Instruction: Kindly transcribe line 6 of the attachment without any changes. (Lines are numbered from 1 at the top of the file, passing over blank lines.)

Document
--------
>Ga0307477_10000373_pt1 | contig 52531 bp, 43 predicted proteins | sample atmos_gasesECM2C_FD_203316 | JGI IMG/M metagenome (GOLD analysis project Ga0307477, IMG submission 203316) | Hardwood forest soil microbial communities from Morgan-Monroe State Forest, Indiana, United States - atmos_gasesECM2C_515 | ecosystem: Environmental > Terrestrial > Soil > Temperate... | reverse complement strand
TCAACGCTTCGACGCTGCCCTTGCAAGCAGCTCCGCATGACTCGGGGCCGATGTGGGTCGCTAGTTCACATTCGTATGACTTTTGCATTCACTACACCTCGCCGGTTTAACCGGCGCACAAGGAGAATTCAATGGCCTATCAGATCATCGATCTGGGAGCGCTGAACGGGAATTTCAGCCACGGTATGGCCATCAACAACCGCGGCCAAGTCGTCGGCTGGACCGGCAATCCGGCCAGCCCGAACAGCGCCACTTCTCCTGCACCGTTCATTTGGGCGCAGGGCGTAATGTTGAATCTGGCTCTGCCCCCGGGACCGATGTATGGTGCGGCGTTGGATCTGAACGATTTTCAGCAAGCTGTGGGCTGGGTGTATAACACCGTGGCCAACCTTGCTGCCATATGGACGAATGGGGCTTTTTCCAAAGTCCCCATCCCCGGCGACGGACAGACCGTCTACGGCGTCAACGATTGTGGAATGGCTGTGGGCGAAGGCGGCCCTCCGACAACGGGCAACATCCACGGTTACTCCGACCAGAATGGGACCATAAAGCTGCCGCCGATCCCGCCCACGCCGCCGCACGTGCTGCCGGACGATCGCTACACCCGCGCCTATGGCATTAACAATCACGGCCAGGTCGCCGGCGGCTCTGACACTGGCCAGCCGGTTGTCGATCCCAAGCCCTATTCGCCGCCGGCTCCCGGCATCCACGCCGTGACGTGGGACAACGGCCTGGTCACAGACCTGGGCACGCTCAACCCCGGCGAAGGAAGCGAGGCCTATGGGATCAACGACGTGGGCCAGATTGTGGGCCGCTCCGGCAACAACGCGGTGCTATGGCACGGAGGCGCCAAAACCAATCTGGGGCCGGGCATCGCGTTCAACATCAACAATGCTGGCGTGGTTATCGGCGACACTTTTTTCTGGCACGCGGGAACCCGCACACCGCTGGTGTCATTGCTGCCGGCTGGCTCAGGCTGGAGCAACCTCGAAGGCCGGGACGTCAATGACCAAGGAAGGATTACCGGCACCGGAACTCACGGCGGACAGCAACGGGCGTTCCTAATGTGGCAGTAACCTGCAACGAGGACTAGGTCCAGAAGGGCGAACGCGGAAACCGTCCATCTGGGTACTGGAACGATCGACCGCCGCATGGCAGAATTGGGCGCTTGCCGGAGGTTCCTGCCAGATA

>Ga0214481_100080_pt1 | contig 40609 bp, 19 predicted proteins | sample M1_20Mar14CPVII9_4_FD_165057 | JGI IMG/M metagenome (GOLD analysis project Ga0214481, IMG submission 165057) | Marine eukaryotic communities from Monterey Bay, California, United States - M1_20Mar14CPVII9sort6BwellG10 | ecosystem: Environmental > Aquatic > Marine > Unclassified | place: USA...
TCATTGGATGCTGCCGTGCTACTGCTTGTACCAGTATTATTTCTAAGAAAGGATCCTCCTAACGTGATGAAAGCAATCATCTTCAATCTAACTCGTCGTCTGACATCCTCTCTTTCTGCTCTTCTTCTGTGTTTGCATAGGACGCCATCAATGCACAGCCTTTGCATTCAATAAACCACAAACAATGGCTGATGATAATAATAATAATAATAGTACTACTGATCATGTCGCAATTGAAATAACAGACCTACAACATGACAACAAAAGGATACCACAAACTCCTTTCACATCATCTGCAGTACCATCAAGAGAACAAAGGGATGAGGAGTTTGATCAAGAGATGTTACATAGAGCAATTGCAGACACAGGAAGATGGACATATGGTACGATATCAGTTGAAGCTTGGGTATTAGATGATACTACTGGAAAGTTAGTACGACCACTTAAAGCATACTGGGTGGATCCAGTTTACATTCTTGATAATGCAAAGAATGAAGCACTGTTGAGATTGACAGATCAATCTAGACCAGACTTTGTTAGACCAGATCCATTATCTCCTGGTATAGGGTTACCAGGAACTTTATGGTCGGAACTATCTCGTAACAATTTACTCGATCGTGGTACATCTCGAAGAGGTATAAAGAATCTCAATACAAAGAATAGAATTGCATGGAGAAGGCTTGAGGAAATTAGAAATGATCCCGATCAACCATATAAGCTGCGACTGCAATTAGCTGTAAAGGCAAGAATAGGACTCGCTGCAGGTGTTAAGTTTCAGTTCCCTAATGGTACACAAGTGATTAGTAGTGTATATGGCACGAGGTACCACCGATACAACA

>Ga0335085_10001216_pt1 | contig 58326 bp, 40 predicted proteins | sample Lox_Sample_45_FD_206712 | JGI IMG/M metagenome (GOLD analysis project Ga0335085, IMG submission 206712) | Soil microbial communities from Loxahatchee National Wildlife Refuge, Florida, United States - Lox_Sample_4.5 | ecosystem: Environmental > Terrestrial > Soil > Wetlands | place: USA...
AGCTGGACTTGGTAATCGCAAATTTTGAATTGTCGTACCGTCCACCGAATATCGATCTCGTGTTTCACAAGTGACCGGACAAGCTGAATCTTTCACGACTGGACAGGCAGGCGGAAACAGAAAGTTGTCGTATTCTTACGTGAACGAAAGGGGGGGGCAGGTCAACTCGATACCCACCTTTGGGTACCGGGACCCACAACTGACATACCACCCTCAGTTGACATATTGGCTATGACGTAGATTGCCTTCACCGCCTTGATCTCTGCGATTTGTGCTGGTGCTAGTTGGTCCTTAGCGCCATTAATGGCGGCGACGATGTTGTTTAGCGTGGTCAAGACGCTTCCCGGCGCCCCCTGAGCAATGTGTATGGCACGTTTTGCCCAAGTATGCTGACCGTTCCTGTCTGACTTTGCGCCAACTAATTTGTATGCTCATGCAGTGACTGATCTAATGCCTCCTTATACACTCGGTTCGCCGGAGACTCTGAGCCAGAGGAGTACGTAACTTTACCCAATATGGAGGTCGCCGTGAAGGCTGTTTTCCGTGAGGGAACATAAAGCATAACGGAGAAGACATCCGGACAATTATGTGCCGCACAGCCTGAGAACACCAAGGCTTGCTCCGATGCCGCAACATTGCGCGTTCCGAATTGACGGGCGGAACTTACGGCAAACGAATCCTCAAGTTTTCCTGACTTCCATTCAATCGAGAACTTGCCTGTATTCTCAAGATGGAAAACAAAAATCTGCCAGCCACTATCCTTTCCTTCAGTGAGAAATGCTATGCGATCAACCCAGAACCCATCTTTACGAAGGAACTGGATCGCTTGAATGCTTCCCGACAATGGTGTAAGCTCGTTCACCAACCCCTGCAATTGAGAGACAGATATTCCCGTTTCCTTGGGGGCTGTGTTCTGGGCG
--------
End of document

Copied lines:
AGCTGGACTTGGTAATCGCAAATTTTGAATTGTCGTACCGTCCACCGAATATCGATCTCGTGTTTCACAAGTGACCGGACAAGCTGAATCTTTCACGACTGGACAGGCAGGCGGAAACAGAAAGTTGTCGTATTCTTACGTGAACGAAAGGGGGGGGCAGGTCAACTCGATACCCACCTTTGGGTACCGGGACCCACAACTGACATACCACCCTCAGTTGACATATTGGCTATGACGTAGATTGCCTTCACCGCCTTGATCTCTGCGATTTGTGCTGGTGCTAGTTGGTCCTTAGCGCCATTAATGGCGGCGACGATGTTGTTTAGCGTGGTCAAGACGCTTCCCGGCGCCCCCTGAGCAATGTGTATGGCACGTTTTGCCCAAGTATGCTGACCGTTCCTGTCTGACTTTGCGCCAACTAATTTGTATGCTCATGCAGTGACTGATCTAATGCCTCCTTATACACTCGGTTCGCCGGAGACTCTGAGCCAGAGGAGTACGTAACTTTACCCAATATGGAGGTCGCCGTGAAGGCTGTTTTCCGTGAGGGAACATAAAGCATAACGGAGAAGACATCCGGACAATTATGTGCCGCACAGCCTGAGAACACCAAGGCTTGCTCCGATGCCGCAACATTGCGCGTTCCGAATTGACGGGCGGAACTTACGGCAAACGAATCCTCAAGTTTTCCTGACTTCCATTCAATCGAGAACTTGCCTGTATTCTCAAGATGGAAAACAAAAATCTGCCAGCCACTATCCTTTCCTTCAGTGAGAAATGCTATGCGATCAACCCAGAACCCATCTTTACGAAGGAACTGGATCGCTTGAATGCTTCCCGACAATGGTGTAAGCTCGTTCACCAACCCCTGCAATTGAGAGACAGATATTCCCGTTTCCTTGGGGGCTGTGTTCTGGGCG